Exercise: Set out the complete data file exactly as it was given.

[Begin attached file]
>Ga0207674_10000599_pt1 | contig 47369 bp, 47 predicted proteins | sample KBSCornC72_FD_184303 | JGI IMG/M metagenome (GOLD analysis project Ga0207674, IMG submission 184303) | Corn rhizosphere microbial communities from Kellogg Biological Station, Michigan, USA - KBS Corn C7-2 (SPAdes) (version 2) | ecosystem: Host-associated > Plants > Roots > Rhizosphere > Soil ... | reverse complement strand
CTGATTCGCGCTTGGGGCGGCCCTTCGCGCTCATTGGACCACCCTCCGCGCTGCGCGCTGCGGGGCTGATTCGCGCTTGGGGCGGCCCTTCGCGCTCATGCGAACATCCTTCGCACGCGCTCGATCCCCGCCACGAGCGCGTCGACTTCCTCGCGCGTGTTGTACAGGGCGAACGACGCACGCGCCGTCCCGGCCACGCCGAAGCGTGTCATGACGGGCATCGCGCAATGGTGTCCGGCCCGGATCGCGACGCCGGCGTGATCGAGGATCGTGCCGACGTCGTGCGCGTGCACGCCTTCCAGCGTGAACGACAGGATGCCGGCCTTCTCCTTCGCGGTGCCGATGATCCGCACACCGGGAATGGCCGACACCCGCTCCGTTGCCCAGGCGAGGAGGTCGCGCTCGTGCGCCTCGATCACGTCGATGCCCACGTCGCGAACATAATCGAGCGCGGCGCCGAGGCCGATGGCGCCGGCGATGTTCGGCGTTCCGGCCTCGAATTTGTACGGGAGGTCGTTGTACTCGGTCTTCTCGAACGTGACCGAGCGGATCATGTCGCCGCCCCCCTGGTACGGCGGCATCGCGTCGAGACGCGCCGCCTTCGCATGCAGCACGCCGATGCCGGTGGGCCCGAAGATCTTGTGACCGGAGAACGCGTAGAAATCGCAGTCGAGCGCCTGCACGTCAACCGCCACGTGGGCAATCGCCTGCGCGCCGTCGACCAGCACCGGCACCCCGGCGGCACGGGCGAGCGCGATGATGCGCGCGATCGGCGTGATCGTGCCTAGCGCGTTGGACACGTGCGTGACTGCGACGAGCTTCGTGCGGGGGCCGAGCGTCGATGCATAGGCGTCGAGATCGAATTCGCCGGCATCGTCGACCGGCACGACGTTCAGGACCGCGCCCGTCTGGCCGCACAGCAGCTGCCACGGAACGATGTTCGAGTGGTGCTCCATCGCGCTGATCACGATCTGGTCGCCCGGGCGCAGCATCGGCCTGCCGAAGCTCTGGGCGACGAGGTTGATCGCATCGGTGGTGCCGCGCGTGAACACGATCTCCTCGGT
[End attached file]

>Ga0207674_10000599_pt1 | contig 47369 bp, 47 predicted proteins | sample KBSCornC72_FD_184303 | JGI IMG/M metagenome (GOLD analysis project Ga0207674, IMG submission 184303) | Corn rhizosphere microbial communities from Kellogg Biological Station, Michigan, USA - KBS Corn C7-2 (SPAdes) (version 2) | ecosystem: Host-associated > Plants > Roots > Rhizosphere > Soil ... | reverse complement strand
CTGATTCGCGCTTGGGGCGGCCCTTCGCGCTCATTGGACCACCCTCCGCGCTGCGCGCTGCGGGGCTGATTCGCGCTTGGGGCGGCCCTTCGCGCTCATGCGAACATCCTTCGCACGCGCTCGATCCCCGCCACGAGCGCGTCGACTTCCTCGCGCGTGTTGTACAGGGCGAACGACGCACGCGCCGTCCCGGCCACGCCGAAGCGTGTCATGACGGGCATCGCGCAATGGTGTCCGGCCCGGATCGCGACGCCGGCGTGATCGAGGATCGTGCCGACGTCGTGCGCGTGCACGCCTTCCAGCGTGAACGACAGGATGCCGGCCTTCTCCTTCGCGGTGCCGATGATCCGCACACCGGGAATGGCCGACACCCGCTCCGTTGCCCAGGCGAGGAGGTCGCGCTCGTGCGCCTCGATCACGTCGATGCCCACGTCGCGAACATAATCGAGCGCGGCGCCGAGGCCGATGGCGCCGGCGATGTTCGGCGTTCCGGCCTCGAATTTGTACGGGAGGTCGTTGTACTCGGTCTTCTCGAACGTGACCGAGCGGATCATGTCGCCGCCCCCCTGGTACGGCGGCATCGCGTCGAGACGCGCCGCCTTCGCATGCAGCACGCCGATGCCGGTGGGCCCGAAGATCTTGTGACCGGAGAACGCGTAGAAATCGCAGTCGAGCGCCTGCACGTCAACCGCCACGTGGGCAATCGCCTGCGCGCCGTCGACCAGCACCGGCACCCCGGCGGCACGGGCGAGCGCGATGATGCGCGCGATCGGCGTGATCGTGCCTAGCGCGTTGGACACGTGCGTGACTGCGACGAGCTTCGTGCGGGGGCCGAGCGTCGATGCATAGGCGTCGAGATCGAATTCGCCGGCATCGTCGACCGGCACGACGTTCAGGACCGCGCCCGTCTGGCCGCACAGCAGCTGCCACGGAACGATGTTCGAGTGGTGCTCCATCGCGCTGATCACGATCTGGTCGCCCGGGCGCAGCATCGGCCTGCCGAAGCTCTGGGCGACGAGGTTGATCGCATCGGTGGTGCCGCGCGTGAACACGATCTCCTCGGT